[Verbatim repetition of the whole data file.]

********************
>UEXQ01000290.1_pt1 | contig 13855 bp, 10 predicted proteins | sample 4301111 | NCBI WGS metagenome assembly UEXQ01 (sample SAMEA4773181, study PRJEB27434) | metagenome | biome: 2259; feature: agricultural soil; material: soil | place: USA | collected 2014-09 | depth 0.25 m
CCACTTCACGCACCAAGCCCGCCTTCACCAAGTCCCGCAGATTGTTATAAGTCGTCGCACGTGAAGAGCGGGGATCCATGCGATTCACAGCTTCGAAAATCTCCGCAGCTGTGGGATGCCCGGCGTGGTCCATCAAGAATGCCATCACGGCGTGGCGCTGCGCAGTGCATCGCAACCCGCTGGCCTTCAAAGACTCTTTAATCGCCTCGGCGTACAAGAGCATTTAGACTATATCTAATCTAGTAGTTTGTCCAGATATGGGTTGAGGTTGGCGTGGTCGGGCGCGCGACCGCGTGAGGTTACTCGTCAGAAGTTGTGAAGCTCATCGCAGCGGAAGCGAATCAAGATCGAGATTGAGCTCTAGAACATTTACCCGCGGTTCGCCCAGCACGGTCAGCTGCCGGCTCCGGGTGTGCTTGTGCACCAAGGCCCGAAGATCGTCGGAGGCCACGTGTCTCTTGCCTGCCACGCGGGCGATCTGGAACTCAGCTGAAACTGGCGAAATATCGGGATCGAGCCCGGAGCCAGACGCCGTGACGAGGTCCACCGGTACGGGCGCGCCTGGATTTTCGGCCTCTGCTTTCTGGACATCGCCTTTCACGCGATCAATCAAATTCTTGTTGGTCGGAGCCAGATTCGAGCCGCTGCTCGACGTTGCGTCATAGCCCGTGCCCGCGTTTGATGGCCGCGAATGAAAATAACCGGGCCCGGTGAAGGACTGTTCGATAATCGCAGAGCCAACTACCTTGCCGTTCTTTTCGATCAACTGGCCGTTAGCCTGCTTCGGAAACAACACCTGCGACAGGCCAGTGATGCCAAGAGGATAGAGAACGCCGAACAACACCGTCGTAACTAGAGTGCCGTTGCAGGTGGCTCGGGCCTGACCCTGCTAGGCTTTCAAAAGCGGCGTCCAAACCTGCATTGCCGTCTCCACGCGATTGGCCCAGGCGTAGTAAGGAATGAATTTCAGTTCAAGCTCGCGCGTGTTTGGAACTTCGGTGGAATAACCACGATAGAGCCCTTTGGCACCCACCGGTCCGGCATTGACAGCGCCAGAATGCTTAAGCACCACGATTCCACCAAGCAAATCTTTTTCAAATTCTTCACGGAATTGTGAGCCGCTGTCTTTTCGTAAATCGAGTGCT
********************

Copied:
>UEXQ01000290.1_pt1 | contig 13855 bp, 10 predicted proteins | sample 4301111 | NCBI WGS metagenome assembly UEXQ01 (sample SAMEA4773181, study PRJEB27434) | metagenome | biome: 2259; feature: agricultural soil; material: soil | place: USA | collected 2014-09 | depth 0.25 m
CCACTTCACGCACCAAGCCCGCCTTCACCAAGTCCCGCAGATTGTTATAAGTCGTCGCACGTGAAGAGCGGGGATCCATGCGATTCACAGCTTCGAAAATCTCCGCAGCTGTGGGATGCCCGGCGTGGTCCATCAAGAATGCCATCACGGCGTGGCGCTGCGCAGTGCATCGCAACCCGCTGGCCTTCAAAGACTCTTTAATCGCCTCGGCGTACAAGAGCATTTAGACTATATCTAATCTAGTAGTTTGTCCAGATATGGGTTGAGGTTGGCGTGGTCGGGCGCGCGACCGCGTGAGGTTACTCGTCAGAAGTTGTGAAGCTCATCGCAGCGGAAGCGAATCAAGATCGAGATTGAGCTCTAGAACATTTACCCGCGGTTCGCCCAGCACGGTCAGCTGCCGGCTCCGGGTGTGCTTGTGCACCAAGGCCCGAAGATCGTCGGAGGCCACGTGTCTCTTGCCTGCCACGCGGGCGATCTGGAACTCAGCTGAAACTGGCGAAATATCGGGATCGAGCCCGGAGCCAGACGCCGTGACGAGGTCCACCGGTACGGGCGCGCCTGGATTTTCGGCCTCTGCTTTCTGGACATCGCCTTTCACGCGATCAATCAAATTCTTGTTGGTCGGAGCCAGATTCGAGCCGCTGCTCGACGTTGCGTCATAGCCCGTGCCCGCGTTTGATGGCCGCGAATGAAAATAACCGGGCCCGGTGAAGGACTGTTCGATAATCGCAGAGCCAACTACCTTGCCGTTCTTTTCGATCAACTGGCCGTTAGCCTGCTTCGGAAACAACACCTGCGACAGGCCAGTGATGCCAAGAGGATAGAGAACGCCGAACAACACCGTCGTAACTAGAGTGCCGTTGCAGGTGGCTCGGGCCTGACCCTGCTAGGCTTTCAAAAGCGGCGTCCAAACCTGCATTGCCGTCTCCACGCGATTGGCCCAGGCGTAGTAAGGAATGAATTTCAGTTCAAGCTCGCGCGTGTTTGGAACTTCGGTGGAATAACCACGATAGAGCCCTTTGGCACCCACCGGTCCGGCATTGACAGCGCCAGAATGCTTAAGCACCACGATTCCACCAAGCAAATCTTTTTCAAATTCTTCACGGAATTGTGAGCCGCTGTCTTTTCGTAAATCGAGTGCT